Go to the Globe and Mail homepage

Jump to main navigationJump to main content

Entry archive:

(Thinkstock/Thinkstock)
(Thinkstock/Thinkstock)

The perfect (virtual) girlfriend: Is she for real? Add to ...

Fake girlfriends may date well back to pre-Internet days, but one online startup has decided that there, too, should be an app for that.

The Cloud Girlfriend (read: virtual or "Social Network Girlfriend") promises the perfect girlfriend based on an ideal defined by the user. The site, which has yet to launch, summarizes it in four easy steps:

More related to this story



"Step 1: Define your perfect girlfriend. Step 2: We bring her into existence. Step 3: Connect and interact with her publicly on your favourite social network. Step 4: Enjoy a public long distance relationship with your perfect girl."



Company co-founder David Fuhriman likens it to "a real long-distance girlfriend, without the hassles," who will tweet loving messages and post sweet nothings on your social medium of choice. Mr. Fuhriman is also adamant that the Cloud Girlfriend shouldn't be confused with a sex chat or pornography service. "The girlfriend is operated by a real girl," he writes.

The site is still in its early days, so men who want Cloud Girlfriends must sign up and wait. Or, if especially eager, they can help spread the news through Twitter and Facebook for an early invite.

PC World reports that the Cloud Girlfriend "is therapeutic because it fulfills a man's psychological, emotional needs, and builds his self-confidence," despite the fact that she doesn't exist. But for the modern man, often too busy for courtship, perhaps that minor detail is what makes her ideal.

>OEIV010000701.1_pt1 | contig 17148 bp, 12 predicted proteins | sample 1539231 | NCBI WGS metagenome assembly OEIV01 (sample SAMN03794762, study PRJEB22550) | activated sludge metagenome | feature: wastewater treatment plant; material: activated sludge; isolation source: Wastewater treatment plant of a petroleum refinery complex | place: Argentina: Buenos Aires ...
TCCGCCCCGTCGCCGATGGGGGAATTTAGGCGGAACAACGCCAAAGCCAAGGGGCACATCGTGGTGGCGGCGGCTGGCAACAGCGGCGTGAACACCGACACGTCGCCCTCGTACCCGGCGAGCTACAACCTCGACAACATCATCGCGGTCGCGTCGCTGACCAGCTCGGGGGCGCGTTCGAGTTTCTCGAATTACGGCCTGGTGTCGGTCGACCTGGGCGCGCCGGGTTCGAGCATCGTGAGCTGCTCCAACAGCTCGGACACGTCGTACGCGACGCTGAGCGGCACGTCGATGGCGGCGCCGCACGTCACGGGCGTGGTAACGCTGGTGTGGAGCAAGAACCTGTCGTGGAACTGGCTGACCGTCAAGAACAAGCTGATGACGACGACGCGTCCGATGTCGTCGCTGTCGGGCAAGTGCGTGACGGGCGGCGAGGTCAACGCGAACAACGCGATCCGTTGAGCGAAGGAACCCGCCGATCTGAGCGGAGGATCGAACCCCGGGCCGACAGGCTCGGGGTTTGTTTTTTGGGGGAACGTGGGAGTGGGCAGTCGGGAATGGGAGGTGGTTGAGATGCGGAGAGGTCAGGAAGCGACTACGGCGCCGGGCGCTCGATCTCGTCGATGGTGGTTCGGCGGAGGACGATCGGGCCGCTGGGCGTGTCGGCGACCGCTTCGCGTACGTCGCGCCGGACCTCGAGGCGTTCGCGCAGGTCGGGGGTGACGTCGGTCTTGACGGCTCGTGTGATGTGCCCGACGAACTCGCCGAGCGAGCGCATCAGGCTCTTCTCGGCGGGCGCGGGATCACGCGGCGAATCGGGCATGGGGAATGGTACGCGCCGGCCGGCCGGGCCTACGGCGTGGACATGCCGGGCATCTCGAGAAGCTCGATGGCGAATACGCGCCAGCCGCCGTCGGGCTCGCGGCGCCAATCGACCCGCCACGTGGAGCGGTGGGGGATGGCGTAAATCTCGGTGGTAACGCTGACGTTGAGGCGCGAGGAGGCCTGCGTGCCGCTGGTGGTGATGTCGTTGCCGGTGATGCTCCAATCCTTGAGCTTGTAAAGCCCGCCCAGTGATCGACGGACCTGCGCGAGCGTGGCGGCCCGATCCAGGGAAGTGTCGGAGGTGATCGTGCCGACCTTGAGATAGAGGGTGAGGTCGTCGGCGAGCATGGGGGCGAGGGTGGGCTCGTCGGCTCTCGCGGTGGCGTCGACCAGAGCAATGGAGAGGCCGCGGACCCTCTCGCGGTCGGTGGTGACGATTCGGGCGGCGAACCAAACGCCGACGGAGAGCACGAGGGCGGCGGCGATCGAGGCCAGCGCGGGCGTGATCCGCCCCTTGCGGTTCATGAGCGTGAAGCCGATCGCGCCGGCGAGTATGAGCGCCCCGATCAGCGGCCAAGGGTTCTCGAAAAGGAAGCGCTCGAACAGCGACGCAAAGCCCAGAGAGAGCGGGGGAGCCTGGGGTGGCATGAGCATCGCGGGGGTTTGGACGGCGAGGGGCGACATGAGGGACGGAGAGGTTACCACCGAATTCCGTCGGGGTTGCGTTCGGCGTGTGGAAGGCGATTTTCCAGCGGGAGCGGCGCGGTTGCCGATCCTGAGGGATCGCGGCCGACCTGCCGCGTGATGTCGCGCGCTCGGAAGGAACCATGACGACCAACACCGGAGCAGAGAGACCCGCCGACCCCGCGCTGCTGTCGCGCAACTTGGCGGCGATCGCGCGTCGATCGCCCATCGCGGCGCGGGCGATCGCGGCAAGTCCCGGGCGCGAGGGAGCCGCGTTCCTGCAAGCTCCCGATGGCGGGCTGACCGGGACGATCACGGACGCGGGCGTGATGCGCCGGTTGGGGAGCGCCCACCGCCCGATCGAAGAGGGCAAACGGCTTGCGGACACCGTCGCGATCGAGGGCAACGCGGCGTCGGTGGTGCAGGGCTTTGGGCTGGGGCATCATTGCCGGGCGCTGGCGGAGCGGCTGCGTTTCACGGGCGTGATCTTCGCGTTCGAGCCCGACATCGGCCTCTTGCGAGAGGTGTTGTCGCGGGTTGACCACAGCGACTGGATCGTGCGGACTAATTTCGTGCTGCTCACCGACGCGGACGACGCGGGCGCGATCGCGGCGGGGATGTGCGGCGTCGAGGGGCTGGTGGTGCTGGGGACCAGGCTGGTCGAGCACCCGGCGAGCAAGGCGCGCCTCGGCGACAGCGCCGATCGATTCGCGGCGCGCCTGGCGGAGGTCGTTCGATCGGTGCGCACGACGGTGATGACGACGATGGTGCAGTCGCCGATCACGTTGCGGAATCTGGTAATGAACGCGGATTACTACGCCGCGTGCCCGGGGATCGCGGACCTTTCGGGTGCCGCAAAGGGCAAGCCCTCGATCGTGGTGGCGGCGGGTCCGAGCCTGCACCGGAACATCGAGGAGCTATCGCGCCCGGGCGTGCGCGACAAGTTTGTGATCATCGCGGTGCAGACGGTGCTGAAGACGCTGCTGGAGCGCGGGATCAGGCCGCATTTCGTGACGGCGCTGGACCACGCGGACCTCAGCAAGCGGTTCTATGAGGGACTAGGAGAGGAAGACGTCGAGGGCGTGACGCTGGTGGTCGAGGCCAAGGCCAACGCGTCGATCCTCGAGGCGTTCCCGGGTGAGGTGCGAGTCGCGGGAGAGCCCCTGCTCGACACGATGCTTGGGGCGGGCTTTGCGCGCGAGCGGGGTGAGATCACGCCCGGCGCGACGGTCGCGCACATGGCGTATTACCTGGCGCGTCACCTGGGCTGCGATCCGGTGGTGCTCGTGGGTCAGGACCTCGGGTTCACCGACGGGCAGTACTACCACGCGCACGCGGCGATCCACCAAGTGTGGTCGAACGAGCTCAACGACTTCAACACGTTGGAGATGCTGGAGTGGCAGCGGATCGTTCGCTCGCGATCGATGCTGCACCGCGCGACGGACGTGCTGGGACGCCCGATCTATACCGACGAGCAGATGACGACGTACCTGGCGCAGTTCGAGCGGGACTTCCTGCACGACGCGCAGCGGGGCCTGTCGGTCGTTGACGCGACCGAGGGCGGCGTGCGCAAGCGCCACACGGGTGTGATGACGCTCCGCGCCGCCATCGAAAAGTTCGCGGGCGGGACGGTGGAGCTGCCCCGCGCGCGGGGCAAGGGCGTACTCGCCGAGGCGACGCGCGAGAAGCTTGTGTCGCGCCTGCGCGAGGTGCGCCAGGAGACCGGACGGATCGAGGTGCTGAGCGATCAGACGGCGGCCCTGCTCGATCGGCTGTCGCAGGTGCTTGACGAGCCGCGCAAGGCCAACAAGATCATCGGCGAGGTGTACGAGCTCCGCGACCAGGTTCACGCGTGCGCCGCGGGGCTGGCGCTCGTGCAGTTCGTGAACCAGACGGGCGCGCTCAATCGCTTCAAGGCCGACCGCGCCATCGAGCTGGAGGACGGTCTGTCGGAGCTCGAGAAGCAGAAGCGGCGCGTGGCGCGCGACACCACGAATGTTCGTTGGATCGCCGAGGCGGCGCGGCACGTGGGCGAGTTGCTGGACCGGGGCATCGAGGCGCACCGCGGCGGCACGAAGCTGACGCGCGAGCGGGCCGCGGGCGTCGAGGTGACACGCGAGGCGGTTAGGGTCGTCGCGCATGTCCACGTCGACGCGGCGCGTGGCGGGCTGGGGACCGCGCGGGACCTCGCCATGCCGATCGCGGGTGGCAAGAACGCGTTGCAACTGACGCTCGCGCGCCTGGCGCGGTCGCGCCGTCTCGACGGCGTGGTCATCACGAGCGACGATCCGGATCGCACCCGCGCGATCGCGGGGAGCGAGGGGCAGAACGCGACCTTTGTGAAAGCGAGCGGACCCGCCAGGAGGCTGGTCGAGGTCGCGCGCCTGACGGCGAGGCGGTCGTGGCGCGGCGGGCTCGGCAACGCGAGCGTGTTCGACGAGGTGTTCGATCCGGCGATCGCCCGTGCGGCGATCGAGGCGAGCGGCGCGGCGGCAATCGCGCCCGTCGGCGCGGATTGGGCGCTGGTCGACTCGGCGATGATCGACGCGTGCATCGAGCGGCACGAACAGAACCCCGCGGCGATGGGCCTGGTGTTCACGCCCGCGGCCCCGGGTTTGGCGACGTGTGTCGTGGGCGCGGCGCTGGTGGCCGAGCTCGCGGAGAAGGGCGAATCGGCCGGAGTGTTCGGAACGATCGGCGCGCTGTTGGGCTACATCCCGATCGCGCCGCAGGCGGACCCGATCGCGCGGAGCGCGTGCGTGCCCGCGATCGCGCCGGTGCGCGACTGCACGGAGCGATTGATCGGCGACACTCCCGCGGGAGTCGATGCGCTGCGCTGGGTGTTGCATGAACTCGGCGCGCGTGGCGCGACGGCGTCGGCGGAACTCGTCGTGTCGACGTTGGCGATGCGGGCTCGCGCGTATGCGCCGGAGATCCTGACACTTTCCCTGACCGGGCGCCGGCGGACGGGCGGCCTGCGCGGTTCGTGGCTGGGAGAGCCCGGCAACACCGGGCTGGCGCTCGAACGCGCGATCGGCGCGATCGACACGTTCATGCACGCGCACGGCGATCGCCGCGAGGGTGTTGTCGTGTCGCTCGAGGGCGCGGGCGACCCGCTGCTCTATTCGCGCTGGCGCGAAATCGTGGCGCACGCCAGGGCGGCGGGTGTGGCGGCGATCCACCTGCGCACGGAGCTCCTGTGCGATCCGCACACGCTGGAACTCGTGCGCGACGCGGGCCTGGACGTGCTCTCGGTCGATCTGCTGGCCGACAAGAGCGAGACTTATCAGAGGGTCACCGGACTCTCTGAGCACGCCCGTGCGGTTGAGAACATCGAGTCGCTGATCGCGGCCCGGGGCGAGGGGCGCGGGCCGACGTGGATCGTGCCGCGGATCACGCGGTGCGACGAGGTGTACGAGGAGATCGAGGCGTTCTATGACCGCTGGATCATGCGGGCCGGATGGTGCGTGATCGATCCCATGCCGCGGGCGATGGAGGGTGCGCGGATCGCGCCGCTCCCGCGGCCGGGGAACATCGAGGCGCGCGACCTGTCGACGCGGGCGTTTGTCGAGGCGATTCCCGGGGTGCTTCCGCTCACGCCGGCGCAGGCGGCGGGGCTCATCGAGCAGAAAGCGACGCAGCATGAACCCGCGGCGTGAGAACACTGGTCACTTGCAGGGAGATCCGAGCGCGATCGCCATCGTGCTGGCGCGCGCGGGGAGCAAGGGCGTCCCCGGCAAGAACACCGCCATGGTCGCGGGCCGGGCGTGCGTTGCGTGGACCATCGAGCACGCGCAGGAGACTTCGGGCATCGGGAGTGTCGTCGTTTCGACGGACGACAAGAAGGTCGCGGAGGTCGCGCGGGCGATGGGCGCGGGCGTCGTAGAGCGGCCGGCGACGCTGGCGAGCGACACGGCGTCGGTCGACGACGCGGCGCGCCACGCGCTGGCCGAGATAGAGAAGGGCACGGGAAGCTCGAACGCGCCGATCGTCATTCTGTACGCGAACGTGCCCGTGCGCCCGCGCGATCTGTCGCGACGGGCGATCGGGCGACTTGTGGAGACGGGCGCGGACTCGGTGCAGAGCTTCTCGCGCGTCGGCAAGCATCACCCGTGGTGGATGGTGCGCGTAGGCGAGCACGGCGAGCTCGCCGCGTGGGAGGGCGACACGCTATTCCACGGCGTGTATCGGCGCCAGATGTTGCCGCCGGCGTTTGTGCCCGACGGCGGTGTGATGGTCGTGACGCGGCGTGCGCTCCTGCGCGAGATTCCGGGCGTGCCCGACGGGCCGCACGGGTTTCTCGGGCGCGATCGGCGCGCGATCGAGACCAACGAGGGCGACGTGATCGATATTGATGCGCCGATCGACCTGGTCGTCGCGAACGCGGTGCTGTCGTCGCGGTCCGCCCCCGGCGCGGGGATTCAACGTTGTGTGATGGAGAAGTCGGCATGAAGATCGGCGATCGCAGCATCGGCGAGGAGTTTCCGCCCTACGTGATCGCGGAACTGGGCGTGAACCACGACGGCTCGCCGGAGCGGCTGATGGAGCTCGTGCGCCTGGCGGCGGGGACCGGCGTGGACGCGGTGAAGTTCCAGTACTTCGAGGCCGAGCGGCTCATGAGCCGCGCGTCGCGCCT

For some, the Cloud Girlfriend might not be that extreme. In 2009, a Japanese man married a character from the Nintendo DS game Love Plus. The 27-year-old became the first person to marry an avatar, his way of proving his "devotion to his avatar girlfriend" through an online ceremony. The union had no legal implications.

Meanwhile, a YouTube user this week was busted for being in a virtual relationship with a woman he created and controlled himself through fake Twitter, YouTube and Tumblr accounts. Since being exposed, he's disabled comments on his YouTube page and deleted his Facebook profile.

Maybe he'll stand as an early warning for the consequences of, well, having a fake girlfriend.







Gentlemen, is a virtual girlfriend a perfect girlfriend? Ladies, if such an app existed for men, would you use it?

Follow us on Twitter: @globeandmail

 

In the know

Most popular videos »

Highlights

More from The Globe and Mail

Most popular